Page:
"Terrorists who behead Americans are not 'manageable,'" he said. "They must be stopped, and we need President Obama to communicate a clear strategy and goals on how he plans to eliminate this threat."
At the University of Houston, Cruz called ISIS "bullies" and likened them to Russian President Vladimir Putin for his recent incursion into Ukraine.
"If there's one principle that has been true over time, it's that bullies and tyrants don't respect weakness," Cruz said. "Appeasement doesn't work.
"Part of the reason ISIS believes they can push the United States around is the same reason President Putin in Russia believes he can push the United States around," he added. "Because for six years under President Obama, America has receded from leadership in the world, that has created a vacuum, and into that vacuum have stepped in bullies, tyrants, like Russia, like Iran, like China.
"The only way to deal with terrorists like ISIS is with clear, unambiguous force," Cruz said. "And unfortunately, President Obama has been unwilling to act decisively to defend this nation."
In his Newsmax interview, Hoekstra pointed to the realities of the comments by both Obama and Biden.
"With the president saying 'manageable,' what he's maybe doing is being a little more realistic in saying 'we can do whatever we want, but to eliminate this, this is going to last well beyond my presidency. I can't eliminate this in the next 28 months, but I can sure put us on the path to confronting it and containing it.'
"I believe the threat is real," Hoekstra added. "The thing is, the president has the bigger microphone. People are going to pay more attention to what the president says than what the vice president says.
"I want the president articulating a message that's educating the American people about the real threat that the Islamic State poses to America and why we have to engage it and why we have to defeat it."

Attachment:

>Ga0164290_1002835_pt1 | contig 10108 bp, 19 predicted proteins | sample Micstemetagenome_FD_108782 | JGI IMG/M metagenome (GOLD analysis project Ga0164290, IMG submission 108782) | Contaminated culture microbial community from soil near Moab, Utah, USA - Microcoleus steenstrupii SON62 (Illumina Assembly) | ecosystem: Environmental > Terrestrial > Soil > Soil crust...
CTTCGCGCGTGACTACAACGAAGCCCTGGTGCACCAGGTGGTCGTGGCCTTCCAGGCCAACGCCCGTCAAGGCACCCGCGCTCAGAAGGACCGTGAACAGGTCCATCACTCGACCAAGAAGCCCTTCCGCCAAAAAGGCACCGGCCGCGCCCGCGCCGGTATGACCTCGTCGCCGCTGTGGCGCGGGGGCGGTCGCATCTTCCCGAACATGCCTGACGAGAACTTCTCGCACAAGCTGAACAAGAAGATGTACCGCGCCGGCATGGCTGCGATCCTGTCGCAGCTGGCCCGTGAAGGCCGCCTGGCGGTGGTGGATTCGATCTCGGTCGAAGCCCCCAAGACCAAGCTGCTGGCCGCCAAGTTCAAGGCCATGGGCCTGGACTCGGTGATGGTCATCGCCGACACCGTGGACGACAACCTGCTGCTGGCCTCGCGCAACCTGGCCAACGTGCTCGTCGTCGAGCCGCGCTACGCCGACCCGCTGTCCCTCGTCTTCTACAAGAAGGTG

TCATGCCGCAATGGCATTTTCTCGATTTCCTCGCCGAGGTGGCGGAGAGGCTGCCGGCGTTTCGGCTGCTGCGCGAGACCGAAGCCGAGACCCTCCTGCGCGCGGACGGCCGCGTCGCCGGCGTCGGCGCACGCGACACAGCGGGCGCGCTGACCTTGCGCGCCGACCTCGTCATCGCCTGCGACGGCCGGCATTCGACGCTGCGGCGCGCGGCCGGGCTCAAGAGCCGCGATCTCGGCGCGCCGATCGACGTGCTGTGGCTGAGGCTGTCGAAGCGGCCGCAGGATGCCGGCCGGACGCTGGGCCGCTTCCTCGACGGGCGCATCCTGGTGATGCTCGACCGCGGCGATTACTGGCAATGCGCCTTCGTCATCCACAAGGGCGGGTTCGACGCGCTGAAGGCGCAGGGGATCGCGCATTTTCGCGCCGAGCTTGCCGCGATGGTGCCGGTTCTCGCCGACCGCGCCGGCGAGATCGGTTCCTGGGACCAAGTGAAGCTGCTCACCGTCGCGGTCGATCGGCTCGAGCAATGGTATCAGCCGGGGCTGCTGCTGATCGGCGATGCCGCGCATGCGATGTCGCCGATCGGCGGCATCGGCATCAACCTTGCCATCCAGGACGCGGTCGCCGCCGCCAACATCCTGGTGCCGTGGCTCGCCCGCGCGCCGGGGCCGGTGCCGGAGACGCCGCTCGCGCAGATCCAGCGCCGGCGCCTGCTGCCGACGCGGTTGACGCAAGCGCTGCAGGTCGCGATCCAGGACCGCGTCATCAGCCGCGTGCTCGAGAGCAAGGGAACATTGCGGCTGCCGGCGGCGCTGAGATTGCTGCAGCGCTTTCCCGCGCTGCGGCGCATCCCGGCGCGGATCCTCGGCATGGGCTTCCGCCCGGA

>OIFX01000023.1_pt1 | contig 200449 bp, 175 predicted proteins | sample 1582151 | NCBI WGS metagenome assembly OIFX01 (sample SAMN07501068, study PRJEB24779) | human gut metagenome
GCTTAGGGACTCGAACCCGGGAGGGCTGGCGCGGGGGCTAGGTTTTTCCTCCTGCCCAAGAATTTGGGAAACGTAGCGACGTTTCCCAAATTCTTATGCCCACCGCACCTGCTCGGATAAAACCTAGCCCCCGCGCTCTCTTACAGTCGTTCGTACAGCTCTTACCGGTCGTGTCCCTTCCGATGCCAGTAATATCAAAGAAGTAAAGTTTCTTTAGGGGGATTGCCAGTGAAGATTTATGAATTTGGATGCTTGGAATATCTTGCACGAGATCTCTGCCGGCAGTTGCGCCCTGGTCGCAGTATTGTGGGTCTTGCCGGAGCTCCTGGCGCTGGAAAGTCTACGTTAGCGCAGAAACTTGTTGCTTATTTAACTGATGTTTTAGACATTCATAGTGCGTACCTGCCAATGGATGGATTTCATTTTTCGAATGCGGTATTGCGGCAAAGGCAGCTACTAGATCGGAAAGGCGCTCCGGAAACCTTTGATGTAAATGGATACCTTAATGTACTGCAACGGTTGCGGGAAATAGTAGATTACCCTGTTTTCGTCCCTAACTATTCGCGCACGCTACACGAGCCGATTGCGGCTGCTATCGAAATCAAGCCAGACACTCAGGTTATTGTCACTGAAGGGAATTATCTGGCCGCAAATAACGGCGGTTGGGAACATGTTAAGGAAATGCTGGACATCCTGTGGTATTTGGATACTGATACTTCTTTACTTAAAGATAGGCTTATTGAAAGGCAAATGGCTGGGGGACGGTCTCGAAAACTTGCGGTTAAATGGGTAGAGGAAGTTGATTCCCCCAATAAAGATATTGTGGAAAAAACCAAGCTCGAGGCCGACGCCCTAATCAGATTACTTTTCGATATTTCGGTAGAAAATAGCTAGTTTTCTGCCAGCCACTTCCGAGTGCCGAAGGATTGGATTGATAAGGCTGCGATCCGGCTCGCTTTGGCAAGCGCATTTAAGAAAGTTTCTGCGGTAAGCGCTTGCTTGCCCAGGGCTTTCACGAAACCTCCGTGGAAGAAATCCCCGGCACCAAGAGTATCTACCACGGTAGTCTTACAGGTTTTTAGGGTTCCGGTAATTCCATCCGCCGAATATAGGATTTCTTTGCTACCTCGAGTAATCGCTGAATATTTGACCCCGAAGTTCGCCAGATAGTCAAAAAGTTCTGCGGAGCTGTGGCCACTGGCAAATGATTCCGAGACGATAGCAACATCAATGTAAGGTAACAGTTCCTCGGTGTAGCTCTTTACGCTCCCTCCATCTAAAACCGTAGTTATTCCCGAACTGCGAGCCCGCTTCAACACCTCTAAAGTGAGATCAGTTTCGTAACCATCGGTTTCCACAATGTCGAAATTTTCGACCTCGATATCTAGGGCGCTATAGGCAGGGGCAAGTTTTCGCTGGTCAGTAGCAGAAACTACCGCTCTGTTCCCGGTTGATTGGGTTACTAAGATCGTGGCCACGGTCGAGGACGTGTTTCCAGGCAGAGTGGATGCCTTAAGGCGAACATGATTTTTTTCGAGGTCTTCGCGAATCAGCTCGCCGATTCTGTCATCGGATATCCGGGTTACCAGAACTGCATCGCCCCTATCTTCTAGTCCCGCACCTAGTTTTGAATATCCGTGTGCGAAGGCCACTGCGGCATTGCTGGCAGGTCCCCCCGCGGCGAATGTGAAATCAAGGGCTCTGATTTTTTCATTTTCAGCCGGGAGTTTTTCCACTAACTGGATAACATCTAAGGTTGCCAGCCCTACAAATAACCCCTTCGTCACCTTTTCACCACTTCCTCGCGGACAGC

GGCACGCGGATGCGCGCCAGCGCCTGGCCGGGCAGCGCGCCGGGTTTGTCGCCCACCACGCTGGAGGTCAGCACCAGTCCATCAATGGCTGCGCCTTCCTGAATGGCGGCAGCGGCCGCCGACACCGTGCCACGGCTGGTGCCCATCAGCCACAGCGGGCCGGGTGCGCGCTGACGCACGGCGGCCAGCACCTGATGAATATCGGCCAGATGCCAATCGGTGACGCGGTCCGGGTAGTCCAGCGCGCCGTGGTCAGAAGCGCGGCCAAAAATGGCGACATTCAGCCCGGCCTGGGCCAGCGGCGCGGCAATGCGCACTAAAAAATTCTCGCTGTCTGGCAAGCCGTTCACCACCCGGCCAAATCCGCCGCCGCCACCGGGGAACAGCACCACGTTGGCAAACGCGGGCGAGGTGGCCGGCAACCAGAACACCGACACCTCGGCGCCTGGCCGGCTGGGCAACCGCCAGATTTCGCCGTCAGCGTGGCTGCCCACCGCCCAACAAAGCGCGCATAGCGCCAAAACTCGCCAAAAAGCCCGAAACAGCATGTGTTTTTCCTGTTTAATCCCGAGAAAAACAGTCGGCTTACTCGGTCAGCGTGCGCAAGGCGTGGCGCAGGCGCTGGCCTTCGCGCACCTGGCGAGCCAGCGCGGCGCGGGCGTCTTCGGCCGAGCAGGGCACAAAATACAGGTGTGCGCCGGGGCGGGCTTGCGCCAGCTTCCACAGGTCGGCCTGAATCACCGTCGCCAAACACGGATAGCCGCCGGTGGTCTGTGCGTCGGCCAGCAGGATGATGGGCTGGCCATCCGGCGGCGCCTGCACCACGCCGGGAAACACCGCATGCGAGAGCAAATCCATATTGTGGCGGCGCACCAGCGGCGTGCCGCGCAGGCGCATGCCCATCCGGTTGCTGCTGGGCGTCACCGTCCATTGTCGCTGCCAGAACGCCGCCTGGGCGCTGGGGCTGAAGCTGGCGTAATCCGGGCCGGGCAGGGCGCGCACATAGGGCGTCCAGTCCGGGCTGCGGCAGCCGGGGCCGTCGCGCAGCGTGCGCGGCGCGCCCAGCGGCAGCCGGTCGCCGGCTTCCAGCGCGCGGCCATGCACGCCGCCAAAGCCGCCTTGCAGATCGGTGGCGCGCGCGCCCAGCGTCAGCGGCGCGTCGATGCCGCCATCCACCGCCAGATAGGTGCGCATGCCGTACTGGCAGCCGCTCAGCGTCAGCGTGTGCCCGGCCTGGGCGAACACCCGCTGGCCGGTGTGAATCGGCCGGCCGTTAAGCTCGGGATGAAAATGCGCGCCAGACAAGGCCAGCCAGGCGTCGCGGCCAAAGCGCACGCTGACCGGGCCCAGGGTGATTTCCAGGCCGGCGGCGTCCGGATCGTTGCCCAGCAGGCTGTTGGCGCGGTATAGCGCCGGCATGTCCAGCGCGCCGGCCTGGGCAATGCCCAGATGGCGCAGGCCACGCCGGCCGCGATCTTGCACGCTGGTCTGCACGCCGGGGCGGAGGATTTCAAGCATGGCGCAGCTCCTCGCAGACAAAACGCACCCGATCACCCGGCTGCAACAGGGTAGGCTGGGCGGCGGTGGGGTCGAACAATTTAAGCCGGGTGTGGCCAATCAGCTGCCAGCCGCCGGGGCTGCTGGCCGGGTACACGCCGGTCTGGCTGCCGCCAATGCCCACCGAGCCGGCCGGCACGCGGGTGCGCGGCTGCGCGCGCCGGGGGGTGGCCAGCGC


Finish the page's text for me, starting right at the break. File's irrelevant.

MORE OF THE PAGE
Hoekstra, who served eight terms in the House of Representatives before stepping down to run unsuccessfully for Michigan governor in 2010, noted that Biden had more foreign policy experience, having been chairman and a longtime member of the Senate Foreign Relations Committee.
"Biden does have the experience of living through 9/11 in Washington and through some of the other horrendous actions, while the president was not in Washington. It's a difference of background, experiences and style that I think is what generates this disconnect.
"When you speak with the kind of clarity of the vice president, and the language he is using, it's easier to get other people to follow and align with you," Hoekstra added. "The vice president is talented, and he does have a lot of background in this area."
Biden, 71, is considering a White House run in 2016. Hoekstra chuckled at the suggestion that the vice president may be sowing the seeds for a possible bid.
"Let's get through 2014," he told Newsmax. "Let's deal with this threat.
"I'm hoping that one thing this president and vice president can do before they leave office is to give us a bipartisan, long-term strategy to contain and defeat the Islamic State."
The Associated Press and Reuters contributed to this report.